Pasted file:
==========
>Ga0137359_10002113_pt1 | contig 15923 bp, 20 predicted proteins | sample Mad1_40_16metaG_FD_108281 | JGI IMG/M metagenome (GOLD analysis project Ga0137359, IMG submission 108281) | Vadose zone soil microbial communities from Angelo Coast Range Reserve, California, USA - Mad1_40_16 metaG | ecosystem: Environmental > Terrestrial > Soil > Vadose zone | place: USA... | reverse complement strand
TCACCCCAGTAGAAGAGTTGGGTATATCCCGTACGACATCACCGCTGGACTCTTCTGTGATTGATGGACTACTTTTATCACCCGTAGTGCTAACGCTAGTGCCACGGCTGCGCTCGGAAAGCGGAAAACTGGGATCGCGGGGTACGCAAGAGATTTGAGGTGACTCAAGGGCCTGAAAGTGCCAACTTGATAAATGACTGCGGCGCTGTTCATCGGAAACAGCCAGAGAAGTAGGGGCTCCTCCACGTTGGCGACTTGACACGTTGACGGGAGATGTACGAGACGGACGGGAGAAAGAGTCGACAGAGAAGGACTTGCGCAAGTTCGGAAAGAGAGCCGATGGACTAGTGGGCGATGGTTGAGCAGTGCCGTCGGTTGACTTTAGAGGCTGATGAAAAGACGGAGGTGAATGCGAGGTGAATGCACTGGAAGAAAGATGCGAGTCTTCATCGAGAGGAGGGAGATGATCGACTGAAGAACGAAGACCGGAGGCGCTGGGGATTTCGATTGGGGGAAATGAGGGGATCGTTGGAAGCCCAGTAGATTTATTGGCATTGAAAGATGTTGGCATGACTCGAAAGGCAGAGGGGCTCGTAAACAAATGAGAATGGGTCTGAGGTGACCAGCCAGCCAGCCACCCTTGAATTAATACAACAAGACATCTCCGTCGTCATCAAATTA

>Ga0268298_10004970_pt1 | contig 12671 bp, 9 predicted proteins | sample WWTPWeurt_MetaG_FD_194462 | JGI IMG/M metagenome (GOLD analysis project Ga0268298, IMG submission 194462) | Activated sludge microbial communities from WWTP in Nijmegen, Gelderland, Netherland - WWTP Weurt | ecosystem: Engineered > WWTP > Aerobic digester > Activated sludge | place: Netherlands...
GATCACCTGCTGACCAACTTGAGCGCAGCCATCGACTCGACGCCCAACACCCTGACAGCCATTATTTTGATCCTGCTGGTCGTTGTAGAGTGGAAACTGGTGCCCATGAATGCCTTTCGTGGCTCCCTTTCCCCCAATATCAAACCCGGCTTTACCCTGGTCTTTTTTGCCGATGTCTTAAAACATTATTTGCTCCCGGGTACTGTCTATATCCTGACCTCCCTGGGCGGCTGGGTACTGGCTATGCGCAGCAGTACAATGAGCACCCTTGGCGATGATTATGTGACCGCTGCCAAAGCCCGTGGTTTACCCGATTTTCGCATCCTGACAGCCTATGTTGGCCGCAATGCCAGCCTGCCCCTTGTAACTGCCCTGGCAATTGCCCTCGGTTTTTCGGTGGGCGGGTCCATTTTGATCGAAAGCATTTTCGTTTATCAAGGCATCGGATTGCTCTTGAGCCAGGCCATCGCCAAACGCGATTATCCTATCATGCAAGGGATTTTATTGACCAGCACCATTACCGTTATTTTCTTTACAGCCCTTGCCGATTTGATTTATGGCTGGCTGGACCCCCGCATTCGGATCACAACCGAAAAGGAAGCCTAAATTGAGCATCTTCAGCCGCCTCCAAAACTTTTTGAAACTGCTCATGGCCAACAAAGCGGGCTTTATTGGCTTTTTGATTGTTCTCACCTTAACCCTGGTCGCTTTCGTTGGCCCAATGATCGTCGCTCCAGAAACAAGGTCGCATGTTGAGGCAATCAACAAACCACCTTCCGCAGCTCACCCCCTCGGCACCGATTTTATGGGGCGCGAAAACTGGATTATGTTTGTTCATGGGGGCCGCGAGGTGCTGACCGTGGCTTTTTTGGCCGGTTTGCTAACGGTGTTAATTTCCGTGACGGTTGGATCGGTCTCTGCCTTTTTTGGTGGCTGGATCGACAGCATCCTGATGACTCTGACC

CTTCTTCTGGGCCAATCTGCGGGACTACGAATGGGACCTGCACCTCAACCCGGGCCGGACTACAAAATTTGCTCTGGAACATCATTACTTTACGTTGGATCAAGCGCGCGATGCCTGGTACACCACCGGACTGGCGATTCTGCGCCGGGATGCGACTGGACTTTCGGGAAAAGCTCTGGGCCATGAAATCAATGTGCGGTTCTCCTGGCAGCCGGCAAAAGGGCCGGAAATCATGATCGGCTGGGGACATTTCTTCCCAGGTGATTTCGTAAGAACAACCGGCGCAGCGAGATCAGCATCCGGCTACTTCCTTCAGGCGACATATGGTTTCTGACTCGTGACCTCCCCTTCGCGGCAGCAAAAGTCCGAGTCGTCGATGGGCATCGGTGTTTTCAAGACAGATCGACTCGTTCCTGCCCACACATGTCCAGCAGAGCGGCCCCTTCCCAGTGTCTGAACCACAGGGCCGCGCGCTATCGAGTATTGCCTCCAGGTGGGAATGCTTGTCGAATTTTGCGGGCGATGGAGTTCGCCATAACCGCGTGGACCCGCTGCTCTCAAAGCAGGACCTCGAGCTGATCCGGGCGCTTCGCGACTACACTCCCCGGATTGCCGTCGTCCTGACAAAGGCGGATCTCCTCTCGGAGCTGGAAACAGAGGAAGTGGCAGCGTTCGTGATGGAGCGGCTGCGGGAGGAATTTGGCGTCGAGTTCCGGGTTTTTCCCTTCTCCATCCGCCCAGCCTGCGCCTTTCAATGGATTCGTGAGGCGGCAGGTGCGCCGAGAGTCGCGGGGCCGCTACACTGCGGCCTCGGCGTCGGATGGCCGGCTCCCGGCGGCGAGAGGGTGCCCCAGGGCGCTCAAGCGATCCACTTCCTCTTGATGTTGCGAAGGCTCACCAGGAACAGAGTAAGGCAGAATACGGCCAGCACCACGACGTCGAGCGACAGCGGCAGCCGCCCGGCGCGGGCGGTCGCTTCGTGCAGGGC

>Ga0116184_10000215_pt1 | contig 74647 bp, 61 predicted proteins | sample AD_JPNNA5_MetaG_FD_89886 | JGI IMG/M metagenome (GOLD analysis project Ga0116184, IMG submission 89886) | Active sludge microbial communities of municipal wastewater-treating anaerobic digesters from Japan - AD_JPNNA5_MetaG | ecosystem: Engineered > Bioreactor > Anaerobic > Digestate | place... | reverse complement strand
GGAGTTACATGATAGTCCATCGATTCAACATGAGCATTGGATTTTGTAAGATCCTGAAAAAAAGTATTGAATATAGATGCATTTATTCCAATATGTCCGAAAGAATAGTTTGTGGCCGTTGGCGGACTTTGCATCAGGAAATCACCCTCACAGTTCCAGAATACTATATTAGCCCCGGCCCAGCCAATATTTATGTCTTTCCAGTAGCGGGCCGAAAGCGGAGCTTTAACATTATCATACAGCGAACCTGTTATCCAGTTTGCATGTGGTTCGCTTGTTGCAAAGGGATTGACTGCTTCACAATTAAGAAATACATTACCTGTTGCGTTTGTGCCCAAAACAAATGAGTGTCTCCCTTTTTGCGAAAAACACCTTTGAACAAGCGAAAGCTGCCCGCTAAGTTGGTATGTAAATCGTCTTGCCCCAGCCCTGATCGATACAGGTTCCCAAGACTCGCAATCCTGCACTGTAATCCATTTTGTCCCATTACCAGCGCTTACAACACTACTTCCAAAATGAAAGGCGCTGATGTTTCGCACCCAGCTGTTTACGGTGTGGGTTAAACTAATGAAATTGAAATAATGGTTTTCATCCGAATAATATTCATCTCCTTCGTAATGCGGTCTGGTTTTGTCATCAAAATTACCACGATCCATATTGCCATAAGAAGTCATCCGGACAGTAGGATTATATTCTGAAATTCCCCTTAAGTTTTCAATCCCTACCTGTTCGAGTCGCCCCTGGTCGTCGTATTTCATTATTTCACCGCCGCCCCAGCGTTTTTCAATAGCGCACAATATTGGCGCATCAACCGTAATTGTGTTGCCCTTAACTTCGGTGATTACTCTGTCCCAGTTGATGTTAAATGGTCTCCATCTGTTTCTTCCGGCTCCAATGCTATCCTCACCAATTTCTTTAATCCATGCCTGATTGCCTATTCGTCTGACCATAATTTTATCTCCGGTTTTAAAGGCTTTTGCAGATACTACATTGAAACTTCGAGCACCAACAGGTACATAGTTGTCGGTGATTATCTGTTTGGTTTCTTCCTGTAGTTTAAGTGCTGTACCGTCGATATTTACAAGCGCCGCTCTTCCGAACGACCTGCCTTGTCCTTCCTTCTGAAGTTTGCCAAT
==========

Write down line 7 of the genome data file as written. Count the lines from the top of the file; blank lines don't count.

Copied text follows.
GGAGTTACATGATAGTCCATCGATTCAACATGAGCATTGGATTTTGTAAGATCCTGAAAAAAAGTATTGAATATAGATGCATTTATTCCAATATGTCCGAAAGAATAGTTTGTGGCCGTTGGCGGACTTTGCATCAGGAAATCACCCTCACAGTTCCAGAATACTATATTAGCCCCGGCCCAGCCAATATTTATGTCTTTCCAGTAGCGGGCCGAAAGCGGAGCTTTAACATTATCATACAGCGAACCTGTTATCCAGTTTGCATGTGGTTCGCTTGTTGCAAAGGGATTGACTGCTTCACAATTAAGAAATACATTACCTGTTGCGTTTGTGCCCAAAACAAATGAGTGTCTCCCTTTTTGCGAAAAACACCTTTGAACAAGCGAAAGCTGCCCGCTAAGTTGGTATGTAAATCGTCTTGCCCCAGCCCTGATCGATACAGGTTCCCAAGACTCGCAATCCTGCACTGTAATCCATTTTGTCCCATTACCAGCGCTTACAACACTACTTCCAAAATGAAAGGCGCTGATGTTTCGCACCCAGCTGTTTACGGTGTGGGTTAAACTAATGAAATTGAAATAATGGTTTTCATCCGAATAATATTCATCTCCTTCGTAATGCGGTCTGGTTTTGTCATCAAAATTACCACGATCCATATTGCCATAAGAAGTCATCCGGACAGTAGGATTATATTCTGAAATTCCCCTTAAGTTTTCAATCCCTACCTGTTCGAGTCGCCCCTGGTCGTCGTATTTCATTATTTCACCGCCGCCCCAGCGTTTTTCAATAGCGCACAATATTGGCGCATCAACCGTAATTGTGTTGCCCTTAACTTCGGTGATTACTCTGTCCCAGTTGATGTTAAATGGTCTCCATCTGTTTCTTCCGGCTCCAATGCTATCCTCACCAATTTCTTTAATCCATGCCTGATTGCCTATTCGTCTGACCATAATTTTATCTCCGGTTTTAAAGGCTTTTGCAGATACTACATTGAAACTTCGAGCACCAACAGGTACATAGTTGTCGGTGATTATCTGTTTGGTTTCTTCCTGTAGTTTAAGTGCTGTACCGTCGATATTTACAAGCGCCGCTCTTCCGAACGACCTGCCTTGTCCTTCCTTCTGAAGTTTGCCAAT